Alumni Profile: Rebekah Lapwood '17
This is where a sociology degree can take you...
The sociology program prepares students to be career-ready, by equipping students with: critical thinking skills; analytical skills; reading, writing, and oral communication skills; quantitative literacy and statistical reasoning ability; research skills (both quantitative and qualitative); and social skills (e.g., communication skills and cross-cultural competency).
The following is a partial list of possible job/career areas for those with a bachelor's degree in sociology:
Social Services - rehabilitation, case management, group work with youth or the elderly, recreation or administration.
Community work - fundraising for social service organizations, nonprofits, childcare or community development agencies, or environmental groups.
Corrections - probation, parole, or other criminal justice work.
Business - advertising, marketing and consumer research, insurance, real estate, personnel work, training, or sales.
College settings - In admissions, alumni relations, or placement offices.
Health services - family planning, substance abuse, rehabilitation, counseling, health planning, hospital admissions, and insurance companies.
Publishing, journalism, and public relations - writing, research, and editing.
Government services - federal, state, and local government jobs in such areas as transportation, housing, agriculture, and labor.
Teaching - elementary and secondary schools, in conjunction with appropriate teacher certification.
Top Five Occupations for Sociology Degree Holders
In terms of specific jobs that sociology graduates hold, according to the U.S. Census Bureau, the median wage of full-time workers under the age of 35 who earned a bachelor's degree in sociology in 2015 was $37,860. The top five (5) occupations for sociology degree-holders in 2015 were:
- social workers
- elementary and middle school teachers
- administrative assistants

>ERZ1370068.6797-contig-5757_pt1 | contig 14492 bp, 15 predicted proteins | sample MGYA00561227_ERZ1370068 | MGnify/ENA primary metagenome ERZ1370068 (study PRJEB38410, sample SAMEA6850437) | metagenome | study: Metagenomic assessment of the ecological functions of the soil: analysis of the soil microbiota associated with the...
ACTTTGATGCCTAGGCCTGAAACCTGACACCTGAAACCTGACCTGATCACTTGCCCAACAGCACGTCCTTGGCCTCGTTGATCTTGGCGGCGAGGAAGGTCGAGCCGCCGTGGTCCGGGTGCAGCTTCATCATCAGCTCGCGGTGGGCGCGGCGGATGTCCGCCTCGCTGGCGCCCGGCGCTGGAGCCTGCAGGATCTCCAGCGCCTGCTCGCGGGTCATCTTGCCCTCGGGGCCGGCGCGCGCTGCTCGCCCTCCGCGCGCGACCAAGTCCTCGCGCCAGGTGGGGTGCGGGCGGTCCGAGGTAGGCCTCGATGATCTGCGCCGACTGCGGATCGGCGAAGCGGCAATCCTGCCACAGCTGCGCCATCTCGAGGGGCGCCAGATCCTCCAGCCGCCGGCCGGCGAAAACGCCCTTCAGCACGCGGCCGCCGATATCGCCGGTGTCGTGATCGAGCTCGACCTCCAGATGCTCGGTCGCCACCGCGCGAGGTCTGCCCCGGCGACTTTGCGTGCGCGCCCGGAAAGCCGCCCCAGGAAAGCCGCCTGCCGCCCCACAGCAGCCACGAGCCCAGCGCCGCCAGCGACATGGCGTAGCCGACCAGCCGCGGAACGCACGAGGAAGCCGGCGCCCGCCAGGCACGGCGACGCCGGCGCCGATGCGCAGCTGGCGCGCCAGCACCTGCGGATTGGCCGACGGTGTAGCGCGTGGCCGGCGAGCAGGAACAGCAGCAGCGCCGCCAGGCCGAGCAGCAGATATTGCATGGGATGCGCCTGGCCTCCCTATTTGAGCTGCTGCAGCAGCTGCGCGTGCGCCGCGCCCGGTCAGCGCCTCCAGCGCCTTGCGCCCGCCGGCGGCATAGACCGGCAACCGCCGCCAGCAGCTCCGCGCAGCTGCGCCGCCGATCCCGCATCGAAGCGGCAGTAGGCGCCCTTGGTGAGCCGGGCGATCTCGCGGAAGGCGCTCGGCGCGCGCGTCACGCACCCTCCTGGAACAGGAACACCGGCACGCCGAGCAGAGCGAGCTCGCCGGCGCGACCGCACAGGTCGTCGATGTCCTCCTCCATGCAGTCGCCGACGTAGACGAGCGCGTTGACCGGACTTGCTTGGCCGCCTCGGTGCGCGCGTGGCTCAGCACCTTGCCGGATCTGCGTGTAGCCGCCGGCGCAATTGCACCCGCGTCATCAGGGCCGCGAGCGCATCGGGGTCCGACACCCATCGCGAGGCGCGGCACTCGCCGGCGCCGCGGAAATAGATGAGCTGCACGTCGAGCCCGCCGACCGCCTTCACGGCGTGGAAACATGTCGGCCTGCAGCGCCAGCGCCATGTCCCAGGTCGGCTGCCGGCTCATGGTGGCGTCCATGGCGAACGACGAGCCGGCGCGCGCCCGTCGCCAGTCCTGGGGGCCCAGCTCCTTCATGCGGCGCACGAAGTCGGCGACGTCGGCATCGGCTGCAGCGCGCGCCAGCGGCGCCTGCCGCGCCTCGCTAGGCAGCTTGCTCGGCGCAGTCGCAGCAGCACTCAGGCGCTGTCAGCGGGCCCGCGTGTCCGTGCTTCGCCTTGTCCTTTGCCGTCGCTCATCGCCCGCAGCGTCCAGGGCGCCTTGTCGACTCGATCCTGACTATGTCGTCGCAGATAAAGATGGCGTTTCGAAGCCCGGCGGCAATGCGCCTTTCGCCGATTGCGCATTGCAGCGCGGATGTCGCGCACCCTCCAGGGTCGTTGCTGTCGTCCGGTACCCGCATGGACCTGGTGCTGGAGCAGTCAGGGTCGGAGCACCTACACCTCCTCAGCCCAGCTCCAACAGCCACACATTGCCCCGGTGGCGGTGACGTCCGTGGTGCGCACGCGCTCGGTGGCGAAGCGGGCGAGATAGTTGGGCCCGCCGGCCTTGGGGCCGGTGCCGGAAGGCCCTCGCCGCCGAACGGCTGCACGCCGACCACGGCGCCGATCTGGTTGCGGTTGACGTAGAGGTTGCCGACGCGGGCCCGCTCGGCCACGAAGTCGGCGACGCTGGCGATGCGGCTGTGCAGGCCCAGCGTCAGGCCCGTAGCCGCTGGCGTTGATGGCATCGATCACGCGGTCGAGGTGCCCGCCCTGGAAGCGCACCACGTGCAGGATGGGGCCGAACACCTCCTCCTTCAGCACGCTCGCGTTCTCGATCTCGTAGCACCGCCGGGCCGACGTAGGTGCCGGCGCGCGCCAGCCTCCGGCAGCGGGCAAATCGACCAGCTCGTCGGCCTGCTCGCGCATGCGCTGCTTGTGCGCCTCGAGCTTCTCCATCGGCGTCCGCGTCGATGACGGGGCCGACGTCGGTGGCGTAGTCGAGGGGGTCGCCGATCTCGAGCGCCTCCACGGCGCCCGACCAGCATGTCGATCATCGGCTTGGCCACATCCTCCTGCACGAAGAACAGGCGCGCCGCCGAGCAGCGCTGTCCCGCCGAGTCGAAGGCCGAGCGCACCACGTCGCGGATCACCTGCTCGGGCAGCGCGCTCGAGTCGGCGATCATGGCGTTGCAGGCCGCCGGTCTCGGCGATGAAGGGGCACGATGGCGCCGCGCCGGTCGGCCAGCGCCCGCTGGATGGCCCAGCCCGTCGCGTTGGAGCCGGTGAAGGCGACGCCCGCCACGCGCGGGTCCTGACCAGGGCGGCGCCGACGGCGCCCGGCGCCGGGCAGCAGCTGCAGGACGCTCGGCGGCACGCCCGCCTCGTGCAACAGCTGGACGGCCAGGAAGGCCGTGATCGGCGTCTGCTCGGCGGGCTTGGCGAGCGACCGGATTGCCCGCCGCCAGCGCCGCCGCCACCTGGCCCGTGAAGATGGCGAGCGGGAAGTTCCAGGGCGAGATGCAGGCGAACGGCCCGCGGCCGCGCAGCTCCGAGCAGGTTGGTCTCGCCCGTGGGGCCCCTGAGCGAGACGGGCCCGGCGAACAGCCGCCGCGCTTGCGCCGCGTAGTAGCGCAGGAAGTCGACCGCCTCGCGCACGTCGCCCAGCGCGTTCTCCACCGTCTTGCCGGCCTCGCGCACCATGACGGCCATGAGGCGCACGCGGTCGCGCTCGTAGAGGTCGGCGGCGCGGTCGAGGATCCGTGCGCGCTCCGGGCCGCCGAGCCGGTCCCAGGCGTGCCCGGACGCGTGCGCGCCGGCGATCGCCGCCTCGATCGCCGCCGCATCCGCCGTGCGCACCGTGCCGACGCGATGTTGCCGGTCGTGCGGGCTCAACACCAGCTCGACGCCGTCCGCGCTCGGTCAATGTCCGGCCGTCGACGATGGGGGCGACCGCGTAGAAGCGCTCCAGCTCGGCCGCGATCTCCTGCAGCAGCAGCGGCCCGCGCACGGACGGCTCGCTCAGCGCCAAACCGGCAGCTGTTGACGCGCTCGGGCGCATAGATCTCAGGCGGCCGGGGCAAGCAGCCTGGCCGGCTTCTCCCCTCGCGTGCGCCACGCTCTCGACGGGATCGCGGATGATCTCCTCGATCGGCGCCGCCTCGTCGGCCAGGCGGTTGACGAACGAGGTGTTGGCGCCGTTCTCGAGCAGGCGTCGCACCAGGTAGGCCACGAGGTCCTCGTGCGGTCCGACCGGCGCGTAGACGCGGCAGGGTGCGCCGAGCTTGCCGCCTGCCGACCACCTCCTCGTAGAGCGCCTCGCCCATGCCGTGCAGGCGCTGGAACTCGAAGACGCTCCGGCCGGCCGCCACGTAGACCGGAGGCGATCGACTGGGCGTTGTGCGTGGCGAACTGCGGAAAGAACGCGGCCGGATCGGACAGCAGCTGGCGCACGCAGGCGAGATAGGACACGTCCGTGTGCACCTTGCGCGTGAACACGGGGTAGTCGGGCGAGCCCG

- miscellaneous managers
Career Planning with a Sociology Degree
The jobs and careers that sociology majors get are less likely to be sociological in the academic sense and more likely to apply the ideas, theories, and lessons from sociology to the job. Internships, thus, can be valuable for students who would like to test the waters and apply their sociological knowledge and skills to employment-like opportunities. Internships can help students hone their sociological skills while gaining additional marketable skills that will provide students with advantages when searching for longer-term employment.
Job Outlook and Income Potential for Sociology Majors
Because sociology majors work in different jobs across different fields and industries, a comparison of income trends and job outlook becomes nearly impossible. The job outlook for sociology majors, in general, depends on many factors. Income potential often is greater in the private sector than public sector. There also is higher income potential in certain industries (law, business, and healthcare, for instance) vs. occupations in nonprofit organizations and the social services.
What are Sociology Alumni Doing?
Many of our sociology graduates are in graduate school – law school, master's programs in education, public policy, school counseling, etc. Our other graduates are in different stages of careers that span different industries.